Author(s): Amoah AG
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Abstract OBJECTIVES: To determine the prevalence of hypertension, and the extent to which it is treated and controlled, among adult Ghanaians. DESIGN: 6300 adults, aged 25 years and older, were selected by random cluster sampling, using electoral enumeration areas and listings of adults. SETTING: Three communities in the greater Accra region of Ghana. SUBJECTS AND METHODS: A total of 4733 subjects (male to female ratio = 1:1.5) participated, representing a response rate of 75\%. The analysis used the mean of 2 blood pressure readings, taken with a mercury sphygmomanometer after a 10-minute rest. Hypertension was defined as having blood pressure > or = 140/90 mm Hg, or currently undergoing anti-hypertensive treatment. RESULTS: The mean ages for males and females were 44.9 +/- 14.7 years, and 44.0 +/- 14.6 years, respectively. The crude prevalence of hypertension was 28.3\%. The age-standardized prevalence, to the new standard world population, was 28.4\%. Mean systolic and diastolic blood pressures increased with age. Of 1337 subjects with hypertension, 34\% were aware of their condition, 18\% were treated, and 4\% were controlled (blood pressure < 140/90 mm Hg). CONCLUSION: Hypertension is a major public health problem, and is associated with relatively low levels of awareness, drug treatment, and blood pressure control. Population-based prevention strategies, such as reduction in salt intake and integration of hypertension care into primary care, may prove beneficial; however, the determinants of hypertension remain to be ascertained.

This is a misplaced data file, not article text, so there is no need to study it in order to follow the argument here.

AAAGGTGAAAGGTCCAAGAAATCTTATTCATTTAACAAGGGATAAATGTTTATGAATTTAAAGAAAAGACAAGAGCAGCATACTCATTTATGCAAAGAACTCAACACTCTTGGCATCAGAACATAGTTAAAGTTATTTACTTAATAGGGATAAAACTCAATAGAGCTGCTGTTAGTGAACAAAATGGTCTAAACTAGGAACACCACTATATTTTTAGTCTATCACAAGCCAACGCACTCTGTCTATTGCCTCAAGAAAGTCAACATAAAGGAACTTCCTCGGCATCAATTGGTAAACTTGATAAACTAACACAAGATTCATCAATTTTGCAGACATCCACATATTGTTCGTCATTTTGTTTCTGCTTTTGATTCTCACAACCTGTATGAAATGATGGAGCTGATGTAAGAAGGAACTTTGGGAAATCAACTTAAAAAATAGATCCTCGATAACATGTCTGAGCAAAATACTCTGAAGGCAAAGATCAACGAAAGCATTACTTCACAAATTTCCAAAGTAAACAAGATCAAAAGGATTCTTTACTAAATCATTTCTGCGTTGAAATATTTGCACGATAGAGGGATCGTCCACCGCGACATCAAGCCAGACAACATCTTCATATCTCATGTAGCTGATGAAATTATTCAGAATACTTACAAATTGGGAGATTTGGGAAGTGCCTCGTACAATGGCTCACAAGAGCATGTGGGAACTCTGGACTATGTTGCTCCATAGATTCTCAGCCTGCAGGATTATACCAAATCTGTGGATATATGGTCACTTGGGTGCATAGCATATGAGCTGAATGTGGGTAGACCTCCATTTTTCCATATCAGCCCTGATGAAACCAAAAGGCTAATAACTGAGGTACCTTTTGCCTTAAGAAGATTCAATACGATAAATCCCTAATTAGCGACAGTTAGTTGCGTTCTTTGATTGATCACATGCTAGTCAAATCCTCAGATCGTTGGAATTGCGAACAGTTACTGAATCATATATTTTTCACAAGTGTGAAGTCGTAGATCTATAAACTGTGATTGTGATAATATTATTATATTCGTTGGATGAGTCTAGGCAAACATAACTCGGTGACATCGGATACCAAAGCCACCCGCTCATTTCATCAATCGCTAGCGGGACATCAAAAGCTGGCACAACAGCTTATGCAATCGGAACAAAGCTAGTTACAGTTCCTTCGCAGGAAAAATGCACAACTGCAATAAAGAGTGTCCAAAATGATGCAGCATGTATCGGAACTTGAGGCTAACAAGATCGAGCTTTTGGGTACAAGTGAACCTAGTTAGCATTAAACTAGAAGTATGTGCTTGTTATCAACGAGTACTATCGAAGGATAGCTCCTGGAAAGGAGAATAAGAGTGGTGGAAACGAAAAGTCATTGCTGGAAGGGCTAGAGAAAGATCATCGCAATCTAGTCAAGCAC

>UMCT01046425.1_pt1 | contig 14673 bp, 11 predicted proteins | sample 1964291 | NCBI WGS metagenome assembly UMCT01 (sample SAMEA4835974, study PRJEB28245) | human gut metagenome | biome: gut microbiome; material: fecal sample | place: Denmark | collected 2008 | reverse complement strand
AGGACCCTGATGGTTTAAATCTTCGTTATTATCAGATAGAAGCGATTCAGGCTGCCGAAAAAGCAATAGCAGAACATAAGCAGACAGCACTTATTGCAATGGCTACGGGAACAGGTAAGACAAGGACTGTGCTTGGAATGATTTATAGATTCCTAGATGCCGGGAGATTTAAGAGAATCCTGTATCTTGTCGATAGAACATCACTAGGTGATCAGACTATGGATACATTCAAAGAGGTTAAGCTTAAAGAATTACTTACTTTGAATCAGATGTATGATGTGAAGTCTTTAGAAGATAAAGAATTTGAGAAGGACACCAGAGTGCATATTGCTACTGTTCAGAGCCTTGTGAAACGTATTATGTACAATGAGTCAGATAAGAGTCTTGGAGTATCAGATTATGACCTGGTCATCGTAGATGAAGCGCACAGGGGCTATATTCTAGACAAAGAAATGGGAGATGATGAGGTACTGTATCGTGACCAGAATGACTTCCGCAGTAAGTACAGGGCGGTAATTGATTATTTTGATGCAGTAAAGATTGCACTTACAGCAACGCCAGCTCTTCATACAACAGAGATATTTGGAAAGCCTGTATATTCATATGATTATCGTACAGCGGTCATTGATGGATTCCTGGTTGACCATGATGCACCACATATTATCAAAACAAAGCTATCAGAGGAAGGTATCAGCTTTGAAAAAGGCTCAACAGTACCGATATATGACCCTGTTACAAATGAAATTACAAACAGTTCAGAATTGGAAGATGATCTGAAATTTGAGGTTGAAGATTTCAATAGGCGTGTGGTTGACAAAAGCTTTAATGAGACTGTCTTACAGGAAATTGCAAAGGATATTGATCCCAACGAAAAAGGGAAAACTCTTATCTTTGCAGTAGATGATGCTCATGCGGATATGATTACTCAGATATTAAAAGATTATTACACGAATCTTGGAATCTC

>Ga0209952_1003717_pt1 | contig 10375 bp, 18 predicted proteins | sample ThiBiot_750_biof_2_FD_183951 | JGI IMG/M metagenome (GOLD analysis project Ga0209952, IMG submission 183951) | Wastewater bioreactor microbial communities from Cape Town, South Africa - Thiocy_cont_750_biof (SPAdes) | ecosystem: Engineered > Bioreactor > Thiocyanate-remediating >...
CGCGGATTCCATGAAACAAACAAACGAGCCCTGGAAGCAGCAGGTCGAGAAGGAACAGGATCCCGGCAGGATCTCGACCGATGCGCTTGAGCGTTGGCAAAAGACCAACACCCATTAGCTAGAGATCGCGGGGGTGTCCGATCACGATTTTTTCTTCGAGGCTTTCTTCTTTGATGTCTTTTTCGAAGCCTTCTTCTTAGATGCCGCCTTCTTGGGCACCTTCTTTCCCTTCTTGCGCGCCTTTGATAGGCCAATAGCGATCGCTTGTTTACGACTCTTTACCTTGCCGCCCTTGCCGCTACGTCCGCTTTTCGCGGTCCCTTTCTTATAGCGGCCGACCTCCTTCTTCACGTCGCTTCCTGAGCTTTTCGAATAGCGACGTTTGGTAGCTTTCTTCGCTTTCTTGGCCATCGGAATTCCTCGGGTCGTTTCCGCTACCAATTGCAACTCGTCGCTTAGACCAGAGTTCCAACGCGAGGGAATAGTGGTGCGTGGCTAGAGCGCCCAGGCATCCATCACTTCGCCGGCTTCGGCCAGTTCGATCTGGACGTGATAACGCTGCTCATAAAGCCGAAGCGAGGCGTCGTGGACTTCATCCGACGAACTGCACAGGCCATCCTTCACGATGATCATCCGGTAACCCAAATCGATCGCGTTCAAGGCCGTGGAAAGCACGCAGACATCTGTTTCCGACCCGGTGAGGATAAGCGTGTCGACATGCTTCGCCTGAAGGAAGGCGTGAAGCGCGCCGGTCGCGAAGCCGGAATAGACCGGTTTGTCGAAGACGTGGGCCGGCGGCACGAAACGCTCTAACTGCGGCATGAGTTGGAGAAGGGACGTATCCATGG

This article was published in Ethn Dis
and referenced in Journal of Hypertension: Open Access